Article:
The Human Rights Code says employers must not use application forms or ask questions of job applicants, which directly or indirectly ask them to give information about a “ground of discrimination”. For example, asking for information about a driver’s licence, when it may not be an essential duty of the job, may prevent or discourage someone from applying for a job - such as a person with a disability who is limited in their ability to drive. Also, asking a job applicant to provide a photocopy of their driver's licence would reveal information about the applicant's age,
An employer can ask about a driver’s licence if driving is an essential part of the job. Applications for these jobs may include a statement about the need for successful candidates to prove they have a valid driver's licence. The statement could say something like:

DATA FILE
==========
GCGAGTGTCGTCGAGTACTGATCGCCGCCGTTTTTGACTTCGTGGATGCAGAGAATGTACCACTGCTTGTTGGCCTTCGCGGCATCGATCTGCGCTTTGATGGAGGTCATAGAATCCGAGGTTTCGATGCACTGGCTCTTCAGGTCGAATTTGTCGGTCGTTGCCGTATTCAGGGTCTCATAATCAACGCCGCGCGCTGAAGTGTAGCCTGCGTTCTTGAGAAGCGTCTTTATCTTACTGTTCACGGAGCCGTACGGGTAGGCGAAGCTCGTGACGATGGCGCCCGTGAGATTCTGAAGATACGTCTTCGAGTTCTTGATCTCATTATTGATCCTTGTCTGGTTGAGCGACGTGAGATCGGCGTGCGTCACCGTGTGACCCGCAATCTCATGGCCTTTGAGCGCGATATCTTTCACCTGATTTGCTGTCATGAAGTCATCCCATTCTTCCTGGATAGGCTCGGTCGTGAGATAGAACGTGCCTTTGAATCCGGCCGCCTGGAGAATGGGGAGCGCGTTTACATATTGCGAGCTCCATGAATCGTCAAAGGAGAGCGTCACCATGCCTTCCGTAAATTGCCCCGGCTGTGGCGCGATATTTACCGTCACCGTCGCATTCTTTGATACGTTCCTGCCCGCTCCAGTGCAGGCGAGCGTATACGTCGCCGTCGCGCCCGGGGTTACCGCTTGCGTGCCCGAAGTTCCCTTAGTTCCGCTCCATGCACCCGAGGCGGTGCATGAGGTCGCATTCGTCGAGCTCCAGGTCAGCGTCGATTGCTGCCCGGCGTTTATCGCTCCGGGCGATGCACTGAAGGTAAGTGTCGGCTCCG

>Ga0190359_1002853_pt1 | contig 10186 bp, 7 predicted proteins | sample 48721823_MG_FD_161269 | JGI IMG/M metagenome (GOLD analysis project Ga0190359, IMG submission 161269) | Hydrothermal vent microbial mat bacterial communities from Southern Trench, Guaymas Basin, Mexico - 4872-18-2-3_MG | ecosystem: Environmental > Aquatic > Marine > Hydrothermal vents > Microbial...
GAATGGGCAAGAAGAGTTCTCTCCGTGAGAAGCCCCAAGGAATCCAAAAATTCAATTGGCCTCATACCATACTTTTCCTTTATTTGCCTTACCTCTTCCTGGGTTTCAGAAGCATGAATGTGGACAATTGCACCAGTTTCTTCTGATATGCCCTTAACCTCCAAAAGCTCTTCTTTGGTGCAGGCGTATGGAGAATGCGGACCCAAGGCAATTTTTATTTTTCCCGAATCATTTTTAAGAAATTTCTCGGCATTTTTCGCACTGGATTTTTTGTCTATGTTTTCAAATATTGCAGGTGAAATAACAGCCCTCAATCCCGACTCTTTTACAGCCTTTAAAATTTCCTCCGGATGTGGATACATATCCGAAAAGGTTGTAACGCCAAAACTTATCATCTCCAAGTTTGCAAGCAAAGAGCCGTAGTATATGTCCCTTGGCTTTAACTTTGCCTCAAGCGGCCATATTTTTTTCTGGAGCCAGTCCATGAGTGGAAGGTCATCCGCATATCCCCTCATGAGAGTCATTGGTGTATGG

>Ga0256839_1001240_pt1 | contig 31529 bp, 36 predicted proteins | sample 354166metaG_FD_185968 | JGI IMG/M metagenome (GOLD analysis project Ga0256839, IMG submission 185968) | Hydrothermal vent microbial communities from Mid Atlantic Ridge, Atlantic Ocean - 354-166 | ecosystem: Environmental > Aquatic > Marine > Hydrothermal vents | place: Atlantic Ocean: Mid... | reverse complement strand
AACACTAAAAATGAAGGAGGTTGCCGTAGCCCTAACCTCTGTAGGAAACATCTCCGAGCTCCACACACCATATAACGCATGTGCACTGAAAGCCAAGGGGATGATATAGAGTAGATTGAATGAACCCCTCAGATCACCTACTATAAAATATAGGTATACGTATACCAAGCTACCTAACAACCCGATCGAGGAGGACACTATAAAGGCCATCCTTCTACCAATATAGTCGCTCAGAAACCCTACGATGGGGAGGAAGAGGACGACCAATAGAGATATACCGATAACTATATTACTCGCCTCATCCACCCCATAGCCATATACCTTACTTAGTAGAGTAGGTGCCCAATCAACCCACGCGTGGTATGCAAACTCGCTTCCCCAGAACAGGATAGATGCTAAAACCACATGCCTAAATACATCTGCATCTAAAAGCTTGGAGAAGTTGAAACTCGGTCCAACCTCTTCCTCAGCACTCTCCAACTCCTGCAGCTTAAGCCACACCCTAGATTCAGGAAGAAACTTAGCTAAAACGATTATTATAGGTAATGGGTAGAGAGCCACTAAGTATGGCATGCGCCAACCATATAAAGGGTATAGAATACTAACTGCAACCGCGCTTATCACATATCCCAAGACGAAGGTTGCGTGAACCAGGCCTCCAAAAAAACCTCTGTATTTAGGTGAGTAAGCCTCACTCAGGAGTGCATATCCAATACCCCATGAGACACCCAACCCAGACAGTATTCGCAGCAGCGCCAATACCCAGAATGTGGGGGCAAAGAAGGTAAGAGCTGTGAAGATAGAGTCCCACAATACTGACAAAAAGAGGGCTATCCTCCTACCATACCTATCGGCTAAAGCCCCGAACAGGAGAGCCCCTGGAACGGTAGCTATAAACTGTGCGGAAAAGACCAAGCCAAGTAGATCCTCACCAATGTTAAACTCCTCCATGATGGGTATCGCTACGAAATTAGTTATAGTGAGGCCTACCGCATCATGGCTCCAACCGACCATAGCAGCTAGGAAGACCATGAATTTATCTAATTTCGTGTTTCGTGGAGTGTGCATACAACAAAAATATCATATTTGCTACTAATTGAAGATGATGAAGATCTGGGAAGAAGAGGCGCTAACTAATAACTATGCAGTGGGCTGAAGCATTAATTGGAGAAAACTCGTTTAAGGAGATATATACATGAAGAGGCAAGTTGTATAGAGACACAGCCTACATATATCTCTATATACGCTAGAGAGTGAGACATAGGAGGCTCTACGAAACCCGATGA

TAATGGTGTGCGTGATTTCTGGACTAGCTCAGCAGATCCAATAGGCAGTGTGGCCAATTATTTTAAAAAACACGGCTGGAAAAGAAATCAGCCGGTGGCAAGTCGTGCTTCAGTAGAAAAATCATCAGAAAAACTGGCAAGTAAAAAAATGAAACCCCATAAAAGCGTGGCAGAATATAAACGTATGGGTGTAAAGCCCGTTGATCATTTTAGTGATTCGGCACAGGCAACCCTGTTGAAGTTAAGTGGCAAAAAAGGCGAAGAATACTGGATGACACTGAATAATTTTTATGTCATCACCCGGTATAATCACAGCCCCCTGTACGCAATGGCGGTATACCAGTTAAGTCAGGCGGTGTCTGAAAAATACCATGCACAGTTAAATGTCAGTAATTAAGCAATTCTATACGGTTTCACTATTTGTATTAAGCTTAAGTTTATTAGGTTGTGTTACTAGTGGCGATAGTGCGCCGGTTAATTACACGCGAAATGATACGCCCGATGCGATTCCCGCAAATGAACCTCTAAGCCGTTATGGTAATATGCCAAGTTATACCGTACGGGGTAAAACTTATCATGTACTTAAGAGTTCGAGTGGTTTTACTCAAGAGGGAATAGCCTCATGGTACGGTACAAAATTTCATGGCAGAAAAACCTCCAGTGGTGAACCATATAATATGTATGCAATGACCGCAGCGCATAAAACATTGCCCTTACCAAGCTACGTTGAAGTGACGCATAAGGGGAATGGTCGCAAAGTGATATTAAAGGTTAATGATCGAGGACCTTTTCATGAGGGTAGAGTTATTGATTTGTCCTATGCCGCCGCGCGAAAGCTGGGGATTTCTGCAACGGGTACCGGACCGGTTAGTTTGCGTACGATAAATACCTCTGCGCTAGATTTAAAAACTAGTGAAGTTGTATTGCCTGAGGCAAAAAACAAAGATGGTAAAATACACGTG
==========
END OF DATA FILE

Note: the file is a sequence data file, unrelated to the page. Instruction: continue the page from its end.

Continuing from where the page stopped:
- I understand that if this position requires a valid driver’s licence, proof will be required after hire, or
- Some positions require the successful candidate to have a valid driver's licence. The successful candidate would have to provide proof that s/he has a valid driver's licence when offered employment.
Some people are licensed to drive but, because of a disability, need to use a vehicle that has been modified. An employer would need to accommodate such a need, unless it would cause “undue hardship” to the employer.
For more information see our Policy on Requiring a Driver’s Licence as a Condition of Employment).